Eliza Barclay at NPR has the story on the escalating tension between raw milk advocates and the FDA, which was spurred on by the recent injunction against a Pennsylvania farmer for selling raw milk across state lines to private buying clubs. Another blow came with the results of a health study:
On Tuesday, the U.S. Centers for Disease Control and Prevention also threw a heavy dollop of concern into the mix with a study showing that most disease outbreaks linked to dairy products are caused by raw milk.
The study, published in Emerging Infectious Diseases, looked at 121 disease outbreaks caused by dairy products between 1993 and 2006. It found that raw milk products caused 60 percent of the outbreaks, 84 percent of the hospitalizations, and 2 out of 3 deaths. The rest came from pasteurized milk.
Farmer Faces Possible 3-year Prison Term for Feeding Community Customers and Other Supporters Stand with Farmer
Farmer Vernon Hershberger is facing serious punishment for selling raw milk to a private buying club:
Food sovereignty activists from around North America will meet at this tiny town on March 2, 2012 to support Wisconsin dairy farmer Vernon Hershberger and food sovereignty. Hershberger, who has a court hearing that day, is charged with four criminal misdemeanors that could land him in prison for three years with fines of over $10,000. The Wisconsin Department of Agricultural Trade and Consumer Protection (DATCP) targeted Hershberger for supplying a private buying club with fresh milk and other farm products.
The Boston Globe reports on last Thursday's debate between raw milk proponents and skeptics, with food safety attorney Fred Pritzker and Minnesota dairy inspection director Dr. Heidi Kassenborg squaring off against Fallon Morell, President of the Weston A. Price Foundation, and David Gumpert, author of The Raw Milk Revolution.
Contentious? You bet. But there were moments of levity, too:
Minnesota dairy inspector Kassenborg disarmed the audience with cartoons that depicted the messy and unsterile nature of milking a cow. “The udder,’’ she said, “is right next to the anus. And cows poop a lot.’’
Next time Bean will think twice before he eats the pointy thing. A word of advice, Bean, try a nice fig jam instead. Msnbc has the story:
The dog, named Bean, swallowed a three-inch knife and a wedge of cheese.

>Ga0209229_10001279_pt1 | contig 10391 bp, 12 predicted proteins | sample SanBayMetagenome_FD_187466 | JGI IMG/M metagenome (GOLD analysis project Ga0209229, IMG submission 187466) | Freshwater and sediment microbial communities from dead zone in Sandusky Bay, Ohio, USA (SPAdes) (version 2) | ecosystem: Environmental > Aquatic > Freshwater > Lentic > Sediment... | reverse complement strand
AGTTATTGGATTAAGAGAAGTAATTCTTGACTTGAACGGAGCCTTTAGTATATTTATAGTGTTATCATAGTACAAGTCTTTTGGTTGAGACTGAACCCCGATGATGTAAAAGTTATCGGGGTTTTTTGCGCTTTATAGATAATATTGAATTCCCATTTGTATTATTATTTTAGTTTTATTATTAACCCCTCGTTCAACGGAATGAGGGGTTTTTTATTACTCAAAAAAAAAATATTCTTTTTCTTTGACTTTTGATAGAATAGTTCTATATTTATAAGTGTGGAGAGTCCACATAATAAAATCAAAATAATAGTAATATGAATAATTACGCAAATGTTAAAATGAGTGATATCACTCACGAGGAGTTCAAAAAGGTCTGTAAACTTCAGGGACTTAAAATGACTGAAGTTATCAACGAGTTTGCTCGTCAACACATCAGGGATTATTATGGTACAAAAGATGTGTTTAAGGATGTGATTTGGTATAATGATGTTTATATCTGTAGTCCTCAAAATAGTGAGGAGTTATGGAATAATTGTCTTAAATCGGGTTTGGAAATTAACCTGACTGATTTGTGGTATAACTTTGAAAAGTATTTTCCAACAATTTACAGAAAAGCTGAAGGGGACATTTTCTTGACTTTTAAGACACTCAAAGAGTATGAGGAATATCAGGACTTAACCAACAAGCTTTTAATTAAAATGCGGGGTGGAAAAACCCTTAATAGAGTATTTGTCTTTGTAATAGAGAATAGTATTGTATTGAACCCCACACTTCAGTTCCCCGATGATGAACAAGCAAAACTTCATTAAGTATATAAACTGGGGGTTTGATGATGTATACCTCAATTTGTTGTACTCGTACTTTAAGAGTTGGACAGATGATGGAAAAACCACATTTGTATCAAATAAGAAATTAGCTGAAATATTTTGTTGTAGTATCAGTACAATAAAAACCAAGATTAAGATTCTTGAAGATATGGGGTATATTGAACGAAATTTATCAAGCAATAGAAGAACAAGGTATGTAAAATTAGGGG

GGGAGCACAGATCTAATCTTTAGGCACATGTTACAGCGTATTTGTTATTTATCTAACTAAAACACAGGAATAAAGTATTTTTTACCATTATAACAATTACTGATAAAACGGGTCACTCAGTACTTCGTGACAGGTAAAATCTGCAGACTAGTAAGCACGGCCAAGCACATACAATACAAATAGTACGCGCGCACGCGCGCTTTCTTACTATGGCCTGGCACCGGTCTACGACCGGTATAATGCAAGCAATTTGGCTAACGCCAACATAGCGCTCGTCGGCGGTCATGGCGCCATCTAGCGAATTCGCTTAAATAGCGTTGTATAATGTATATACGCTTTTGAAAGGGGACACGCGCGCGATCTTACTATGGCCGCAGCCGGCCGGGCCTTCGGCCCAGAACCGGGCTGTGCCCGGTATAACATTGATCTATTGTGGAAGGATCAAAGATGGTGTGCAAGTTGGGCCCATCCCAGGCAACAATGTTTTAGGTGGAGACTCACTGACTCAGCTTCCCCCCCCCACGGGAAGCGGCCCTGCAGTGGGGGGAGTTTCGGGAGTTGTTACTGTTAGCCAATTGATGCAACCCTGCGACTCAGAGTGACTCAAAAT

"She ate a whole wheel of cheese. The plastic that it was wrapped in, she ate everything. It was about a pound of cheese," said, Sean Berte, Bean's owner. "I looked for [the knife] in the couch and underneath the couch, and underneath the rugs, but I knew she had eaten it."
Get your sustainability on with these green cheese suggestions from cheese experts across the country. Here's the first in the lineup put together by Avital Binshtock:
"Long before sustainability was celebrated, LAZY LADY FARM in northern Vermont utilized green practices. The farm operates completely on solar and wind power, while the hillside aging caves take advantage of ambient temperature and humidity to make a diverse array of seasonal and organic goat's and cow's milk cheeses. La Petite Tomme, a bloomy-rind disk from goat's milk, is a signature product. The soft surface yields to a moist interior with hints of mushroom, milk, and nuts." $11 for 6 ounces, available seasonally at gourmetlibrary.com
Here's a rave review of Abbaye de Belloc from It's not you, it's brie. Caution, you may be compelled to run out and buy some after reading this:
The first sheep’s milk cheese that I fell in love with (this was back when sheep’s milk dairies numbered under 1 or 2 in Cali) was Abbaye de Belloc. It’s rich, creamy, tastes of brown butter and caramel, and is as comforting as being swaddled in a towel fresh from the dryer. It’s also good for sheep’s cheese novices because underneath all that butter and sweetness, it has a little of that sheep meatiness that sometimes people need a little time to learn to love. Abbaye helps edge them in.
What does the sweetness come from, you ask?
Among other things, the high quality milk, and the washing and cooking of the curds. After cheesemakers have seperated the curds from the whey, they can do a number of things.
We never get sick of grilled cheese recipes, and Food & Style has stepped-it-up with this garlic confit and arugula grilled cheese.:
When garlic is gently poached in olive oil, it becomes sweet, with a subtle flavor. The cloves become so soft that you can spread them on your toast – or in this case, in your grilled cheese sandwich.
Pair the mellow garlic confit with zingy baby arugula and a nutty, pungent aged cheddar, gruyère or fontina, and every luscious bite is mouthwatering.
Active time: 25 min
8 thin slices rye country bread
1/4 cup olive oil from Garlic Confit
1/2 cup Garlic Confit cloves
2 large handfuls baby arugula (4 oz) (115g)
8 oz (230g) aged Cheddar, Gruyère, Fontina or Manchego – coarsely grated
sea salt to taste
freshly ground black pepper to taste
Max McCalman tackles the pregnancy and cheese question in his most recent blog at Artisanal:
We do not advise you to ignore your obstetrician of course, yet as I mentioned in a recent post: cheese is not taught in medical school. Obstetricians should certainly know a lot about nutrition, and I am certain that most of them do. My fear is that some of the diet guidelines recommended may be based on incomplete or imprecise science.
One of the pitfalls I encounter with the assumption that pregnant women should only eat pasteurized cheeses is that this gives a false sense of security, as though pasteurization is an absolute, that the cheese is squeaky clean so there should be no concern whatsoever.
I have been asked these questions hundreds of times so I wanted to get to the bottom of it. I also happen to be a parent.